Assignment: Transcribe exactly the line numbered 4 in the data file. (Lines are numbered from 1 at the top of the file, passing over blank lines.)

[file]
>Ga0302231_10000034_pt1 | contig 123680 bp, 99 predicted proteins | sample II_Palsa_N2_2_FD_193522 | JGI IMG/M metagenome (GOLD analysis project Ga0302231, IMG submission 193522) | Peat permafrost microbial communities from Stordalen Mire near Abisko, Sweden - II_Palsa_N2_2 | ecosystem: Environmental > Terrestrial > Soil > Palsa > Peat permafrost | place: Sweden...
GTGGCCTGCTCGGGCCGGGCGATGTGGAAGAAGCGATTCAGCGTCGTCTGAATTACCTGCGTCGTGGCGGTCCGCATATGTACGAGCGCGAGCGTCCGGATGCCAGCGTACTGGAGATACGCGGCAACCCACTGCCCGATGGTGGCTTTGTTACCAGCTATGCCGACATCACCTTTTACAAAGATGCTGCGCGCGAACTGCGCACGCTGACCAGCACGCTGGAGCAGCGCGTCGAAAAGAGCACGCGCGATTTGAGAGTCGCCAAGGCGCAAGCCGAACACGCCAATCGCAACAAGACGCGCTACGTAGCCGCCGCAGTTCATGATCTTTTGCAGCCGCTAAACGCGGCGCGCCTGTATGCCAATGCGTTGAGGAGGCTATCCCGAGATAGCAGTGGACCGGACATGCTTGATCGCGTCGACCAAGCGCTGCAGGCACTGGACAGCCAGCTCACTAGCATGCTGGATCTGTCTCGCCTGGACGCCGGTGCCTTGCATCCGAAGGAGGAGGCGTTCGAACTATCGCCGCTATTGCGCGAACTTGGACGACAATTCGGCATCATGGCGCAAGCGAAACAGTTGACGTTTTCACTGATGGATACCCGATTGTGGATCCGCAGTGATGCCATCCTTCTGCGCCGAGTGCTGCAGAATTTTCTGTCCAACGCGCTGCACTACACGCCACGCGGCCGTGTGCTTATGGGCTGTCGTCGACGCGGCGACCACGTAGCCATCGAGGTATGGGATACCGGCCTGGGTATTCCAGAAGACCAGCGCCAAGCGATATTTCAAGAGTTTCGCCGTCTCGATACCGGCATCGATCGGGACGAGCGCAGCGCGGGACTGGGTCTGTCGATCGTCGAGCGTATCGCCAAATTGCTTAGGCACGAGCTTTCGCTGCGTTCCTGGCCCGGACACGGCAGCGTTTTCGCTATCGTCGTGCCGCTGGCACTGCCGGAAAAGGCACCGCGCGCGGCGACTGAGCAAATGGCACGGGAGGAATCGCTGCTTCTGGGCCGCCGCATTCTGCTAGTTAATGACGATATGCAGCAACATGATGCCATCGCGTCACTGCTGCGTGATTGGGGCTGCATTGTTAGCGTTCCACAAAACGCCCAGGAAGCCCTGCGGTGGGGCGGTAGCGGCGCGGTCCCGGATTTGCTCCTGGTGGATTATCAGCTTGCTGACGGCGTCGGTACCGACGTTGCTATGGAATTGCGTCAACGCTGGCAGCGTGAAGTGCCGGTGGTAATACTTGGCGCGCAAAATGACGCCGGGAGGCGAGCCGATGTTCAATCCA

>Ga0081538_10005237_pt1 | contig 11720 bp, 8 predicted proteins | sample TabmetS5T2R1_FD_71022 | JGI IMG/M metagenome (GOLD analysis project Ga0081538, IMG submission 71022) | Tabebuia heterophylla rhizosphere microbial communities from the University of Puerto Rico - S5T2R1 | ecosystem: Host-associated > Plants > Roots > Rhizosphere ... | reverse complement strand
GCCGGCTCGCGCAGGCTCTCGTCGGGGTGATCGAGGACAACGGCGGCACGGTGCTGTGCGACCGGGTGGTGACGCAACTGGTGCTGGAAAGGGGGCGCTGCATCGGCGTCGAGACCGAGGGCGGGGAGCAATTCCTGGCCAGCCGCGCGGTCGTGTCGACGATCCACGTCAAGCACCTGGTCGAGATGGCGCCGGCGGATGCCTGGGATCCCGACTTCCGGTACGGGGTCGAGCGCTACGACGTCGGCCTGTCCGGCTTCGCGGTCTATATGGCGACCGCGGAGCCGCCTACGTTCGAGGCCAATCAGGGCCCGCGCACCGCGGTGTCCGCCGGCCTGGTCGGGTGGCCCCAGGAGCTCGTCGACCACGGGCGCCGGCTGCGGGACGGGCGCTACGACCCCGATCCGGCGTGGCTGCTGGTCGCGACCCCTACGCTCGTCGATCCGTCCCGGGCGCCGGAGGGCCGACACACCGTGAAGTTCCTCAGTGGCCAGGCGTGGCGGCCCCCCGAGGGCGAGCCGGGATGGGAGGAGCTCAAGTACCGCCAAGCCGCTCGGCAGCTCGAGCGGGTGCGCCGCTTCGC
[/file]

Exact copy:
GCCGGCTCGCGCAGGCTCTCGTCGGGGTGATCGAGGACAACGGCGGCACGGTGCTGTGCGACCGGGTGGTGACGCAACTGGTGCTGGAAAGGGGGCGCTGCATCGGCGTCGAGACCGAGGGCGGGGAGCAATTCCTGGCCAGCCGCGCGGTCGTGTCGACGATCCACGTCAAGCACCTGGTCGAGATGGCGCCGGCGGATGCCTGGGATCCCGACTTCCGGTACGGGGTCGAGCGCTACGACGTCGGCCTGTCCGGCTTCGCGGTCTATATGGCGACCGCGGAGCCGCCTACGTTCGAGGCCAATCAGGGCCCGCGCACCGCGGTGTCCGCCGGCCTGGTCGGGTGGCCCCAGGAGCTCGTCGACCACGGGCGCCGGCTGCGGGACGGGCGCTACGACCCCGATCCGGCGTGGCTGCTGGTCGCGACCCCTACGCTCGTCGATCCGTCCCGGGCGCCGGAGGGCCGACACACCGTGAAGTTCCTCAGTGGCCAGGCGTGGCGGCCCCCCGAGGGCGAGCCGGGATGGGAGGAGCTCAAGTACCGCCAAGCCGCTCGGCAGCTCGAGCGGGTGCGCCGCTTCGC